We gathered our materials and made a hasty retreat.  The buyer followed us through the open office, full of his employees, ranting at us.

On our drive back to the office, my manager and I discussed the call and it was obvious that neither of us expected the reaction, price increases were happening everywhere and ours was modest compared to others.

Upon arriving at the office the Regional Sales Manager (my sales managers boss) called me to discuss.  The customer had called him and advised that he was ticked  and that they were going to move their business if a change was not made.   I told the Regional Sales Manager that I had done everything possible on the pricing.  He said to me “It is not the pricing that he wants to change, he wants you off of the account.  He advised that he was not going to work with you based on your race.”  I knew from the conversation that he was sparing me the actual comments made.

Then came a statement that changed my life.  He indicated that he told the account that if that is the way you feel, “He is our sales representative, and if you work with us, you will work with Michael.  If not, we will, at your suggestion, terminate your account.”  The account ‘fired us’ later that day he indicated that he was moving his business and never would return.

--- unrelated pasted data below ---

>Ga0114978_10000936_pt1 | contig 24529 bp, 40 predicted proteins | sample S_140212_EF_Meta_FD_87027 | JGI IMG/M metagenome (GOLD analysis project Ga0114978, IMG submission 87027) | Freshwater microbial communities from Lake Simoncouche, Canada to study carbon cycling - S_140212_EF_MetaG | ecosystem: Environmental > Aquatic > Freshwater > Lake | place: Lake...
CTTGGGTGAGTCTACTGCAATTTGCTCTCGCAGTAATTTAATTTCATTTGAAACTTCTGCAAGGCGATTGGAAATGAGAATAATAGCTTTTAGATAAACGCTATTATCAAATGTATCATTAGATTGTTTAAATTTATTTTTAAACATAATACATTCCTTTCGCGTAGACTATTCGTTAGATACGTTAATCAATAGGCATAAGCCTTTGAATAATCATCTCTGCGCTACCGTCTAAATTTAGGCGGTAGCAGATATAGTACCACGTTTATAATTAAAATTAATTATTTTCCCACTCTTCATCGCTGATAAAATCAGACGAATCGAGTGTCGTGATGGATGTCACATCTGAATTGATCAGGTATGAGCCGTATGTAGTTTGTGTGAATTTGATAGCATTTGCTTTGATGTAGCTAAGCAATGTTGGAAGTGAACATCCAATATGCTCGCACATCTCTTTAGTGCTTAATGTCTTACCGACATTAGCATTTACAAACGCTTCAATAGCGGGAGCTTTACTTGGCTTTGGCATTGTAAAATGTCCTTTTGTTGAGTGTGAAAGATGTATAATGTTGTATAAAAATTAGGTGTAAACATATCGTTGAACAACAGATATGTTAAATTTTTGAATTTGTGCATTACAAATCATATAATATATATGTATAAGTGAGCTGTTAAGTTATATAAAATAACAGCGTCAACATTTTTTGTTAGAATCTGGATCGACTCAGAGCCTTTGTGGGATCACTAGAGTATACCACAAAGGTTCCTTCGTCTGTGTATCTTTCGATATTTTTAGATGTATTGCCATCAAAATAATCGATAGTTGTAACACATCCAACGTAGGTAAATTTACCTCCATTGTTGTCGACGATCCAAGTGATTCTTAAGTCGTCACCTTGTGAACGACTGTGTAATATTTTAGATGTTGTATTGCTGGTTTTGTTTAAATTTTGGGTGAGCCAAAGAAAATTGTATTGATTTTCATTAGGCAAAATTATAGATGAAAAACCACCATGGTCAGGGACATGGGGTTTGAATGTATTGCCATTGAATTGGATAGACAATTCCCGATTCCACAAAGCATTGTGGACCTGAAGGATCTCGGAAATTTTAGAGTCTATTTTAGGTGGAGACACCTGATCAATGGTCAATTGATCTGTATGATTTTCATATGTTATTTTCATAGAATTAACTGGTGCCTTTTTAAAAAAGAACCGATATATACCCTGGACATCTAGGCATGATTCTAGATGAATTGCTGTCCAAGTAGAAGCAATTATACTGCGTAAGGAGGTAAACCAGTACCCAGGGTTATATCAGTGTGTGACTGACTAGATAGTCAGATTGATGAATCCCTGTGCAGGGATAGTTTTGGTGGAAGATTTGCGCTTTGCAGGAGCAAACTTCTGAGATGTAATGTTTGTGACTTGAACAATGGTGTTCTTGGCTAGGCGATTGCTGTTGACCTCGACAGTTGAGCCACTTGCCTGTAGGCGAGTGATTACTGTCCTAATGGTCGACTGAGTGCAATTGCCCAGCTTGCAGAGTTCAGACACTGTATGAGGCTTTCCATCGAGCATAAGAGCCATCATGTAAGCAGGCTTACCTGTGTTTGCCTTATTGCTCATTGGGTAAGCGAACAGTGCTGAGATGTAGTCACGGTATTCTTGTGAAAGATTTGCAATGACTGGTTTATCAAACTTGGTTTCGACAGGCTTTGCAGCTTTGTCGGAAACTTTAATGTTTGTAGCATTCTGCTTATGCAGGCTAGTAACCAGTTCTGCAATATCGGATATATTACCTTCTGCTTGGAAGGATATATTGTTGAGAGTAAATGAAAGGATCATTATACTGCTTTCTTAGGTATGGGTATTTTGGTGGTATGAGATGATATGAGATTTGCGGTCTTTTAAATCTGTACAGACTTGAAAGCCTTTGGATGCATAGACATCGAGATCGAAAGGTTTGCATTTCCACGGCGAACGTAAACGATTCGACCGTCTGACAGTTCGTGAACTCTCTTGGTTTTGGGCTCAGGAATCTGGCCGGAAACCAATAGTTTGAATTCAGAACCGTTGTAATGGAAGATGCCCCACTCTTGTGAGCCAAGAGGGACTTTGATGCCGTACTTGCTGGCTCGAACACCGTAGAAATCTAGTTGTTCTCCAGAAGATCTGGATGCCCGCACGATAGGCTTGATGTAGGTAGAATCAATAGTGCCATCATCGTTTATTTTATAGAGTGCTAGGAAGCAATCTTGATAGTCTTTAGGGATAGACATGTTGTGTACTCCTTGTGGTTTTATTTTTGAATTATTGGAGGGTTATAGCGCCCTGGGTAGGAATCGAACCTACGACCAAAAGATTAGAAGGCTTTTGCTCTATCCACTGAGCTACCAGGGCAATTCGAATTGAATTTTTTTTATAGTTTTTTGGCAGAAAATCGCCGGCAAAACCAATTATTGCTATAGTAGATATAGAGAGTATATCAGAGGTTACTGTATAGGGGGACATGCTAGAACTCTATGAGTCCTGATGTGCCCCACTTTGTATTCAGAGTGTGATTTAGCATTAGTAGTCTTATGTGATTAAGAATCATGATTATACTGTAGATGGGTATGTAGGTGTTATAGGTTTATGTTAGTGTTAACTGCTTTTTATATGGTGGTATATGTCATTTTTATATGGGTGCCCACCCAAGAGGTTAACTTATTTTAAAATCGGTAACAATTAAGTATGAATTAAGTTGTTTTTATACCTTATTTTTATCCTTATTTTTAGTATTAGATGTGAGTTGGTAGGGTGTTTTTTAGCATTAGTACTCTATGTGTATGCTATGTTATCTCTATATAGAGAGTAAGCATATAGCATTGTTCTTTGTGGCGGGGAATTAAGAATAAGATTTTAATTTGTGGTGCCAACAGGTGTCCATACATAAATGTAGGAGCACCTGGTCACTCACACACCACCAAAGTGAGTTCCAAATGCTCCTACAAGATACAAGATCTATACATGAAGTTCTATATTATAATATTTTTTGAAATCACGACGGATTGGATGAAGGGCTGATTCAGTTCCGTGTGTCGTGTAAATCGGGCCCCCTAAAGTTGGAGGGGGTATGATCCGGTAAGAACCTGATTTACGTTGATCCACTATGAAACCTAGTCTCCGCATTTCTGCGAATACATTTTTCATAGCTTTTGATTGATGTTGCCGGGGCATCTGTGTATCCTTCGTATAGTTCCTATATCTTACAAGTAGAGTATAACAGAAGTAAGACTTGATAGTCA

It was a modest loss of business for my company but a huge boost in my confidence.  My company had stood behind me!  Quite frankly, I appreciate what the sales manager did and I will never forget it.  There is no greater endorsement of a professional than to have the support of their employer.

Conclusion

I know that this example is unlike others, yet in backing a business resource, a devoted employee, I tend to think that the employer made out well.

Every situation and every company are different.  When I managed sales professionals, my actions had a sympathy to the sales professional involved as well as the customer.

Lesson learned:  Customers are always important, but the customer is not always right!

We appreciate your responses. You can reach me at Michael.Parker@Blacksalesjournal.com.